166 x 117 cm (5' 5" x 3' 10")
Caucasus, second half 19th century
Condition: very good, minor small repairs
Warp: wool, weft: wool
In the second half of the 19th century, a small number of highly decorative, ceremonial horse covers, chul, were finely woven in wool or silk using various different flatweave techniques. They were made as special dowry items in most parts of the culturally diverse Transcaucasian region, from Karabagh in the west to the Apsheron Peninsula in the east (see Robert H. Nooter, Flatwoven Rugs & Textiles from the Caucasus, 2004, pls10018).
It has been suggested that this very precisely drawn and impressively executed, all-wool, sumakh horse cover, replete with avian, animal and human figures, could be labelled 'Akstafa', a village some considerable distance west of Baku, perhaps on account of the presence of fan-tailed birds in two of the horizontal bands of the field.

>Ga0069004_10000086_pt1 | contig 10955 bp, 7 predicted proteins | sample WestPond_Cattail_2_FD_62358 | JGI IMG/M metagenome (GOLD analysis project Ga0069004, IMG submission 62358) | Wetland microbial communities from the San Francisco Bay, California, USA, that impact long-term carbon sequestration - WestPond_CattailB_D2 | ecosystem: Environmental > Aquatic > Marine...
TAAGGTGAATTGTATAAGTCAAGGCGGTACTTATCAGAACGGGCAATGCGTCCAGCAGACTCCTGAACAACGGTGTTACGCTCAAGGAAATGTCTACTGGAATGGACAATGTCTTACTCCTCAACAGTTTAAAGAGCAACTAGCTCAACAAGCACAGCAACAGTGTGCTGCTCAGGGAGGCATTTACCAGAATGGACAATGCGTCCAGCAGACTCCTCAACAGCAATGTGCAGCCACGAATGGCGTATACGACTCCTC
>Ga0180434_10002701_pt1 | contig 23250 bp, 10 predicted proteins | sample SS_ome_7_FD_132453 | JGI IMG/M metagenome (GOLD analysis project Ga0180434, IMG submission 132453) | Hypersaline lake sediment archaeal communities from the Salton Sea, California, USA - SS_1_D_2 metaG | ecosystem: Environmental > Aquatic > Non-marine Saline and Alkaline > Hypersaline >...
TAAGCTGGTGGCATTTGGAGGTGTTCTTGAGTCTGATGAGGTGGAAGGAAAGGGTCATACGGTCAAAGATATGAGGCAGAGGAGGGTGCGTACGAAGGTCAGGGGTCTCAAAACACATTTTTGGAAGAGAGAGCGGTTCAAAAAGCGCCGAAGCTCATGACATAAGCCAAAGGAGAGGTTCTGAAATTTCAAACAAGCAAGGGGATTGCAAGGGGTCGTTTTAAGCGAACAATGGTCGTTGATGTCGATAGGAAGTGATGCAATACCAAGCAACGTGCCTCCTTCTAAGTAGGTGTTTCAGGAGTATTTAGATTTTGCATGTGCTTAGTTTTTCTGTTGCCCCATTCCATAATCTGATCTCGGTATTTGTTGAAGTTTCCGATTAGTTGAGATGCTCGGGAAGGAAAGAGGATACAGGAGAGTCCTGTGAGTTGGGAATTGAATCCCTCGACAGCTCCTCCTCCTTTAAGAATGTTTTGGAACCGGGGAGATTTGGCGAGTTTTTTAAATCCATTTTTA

Ultimately that remains somewhat speculative. The horizontally banded design format also appears, among others, on flatwoven Baku zili covers (Nooter, pl. 107) as well as on Shahsavan sumakh bags, and the birds, with their three zigzag plumes, are quite different from conventional 'Akstafa' birds. The closest parallelin which the bird bands, as here, are separated by narrower bands of syrga motifs, ubiquitous throughout the Turkic realmsappears on an old khorjin face attributed to the Kuba region (Nooter, pl. 182).
Estimate: € 8000 - 12000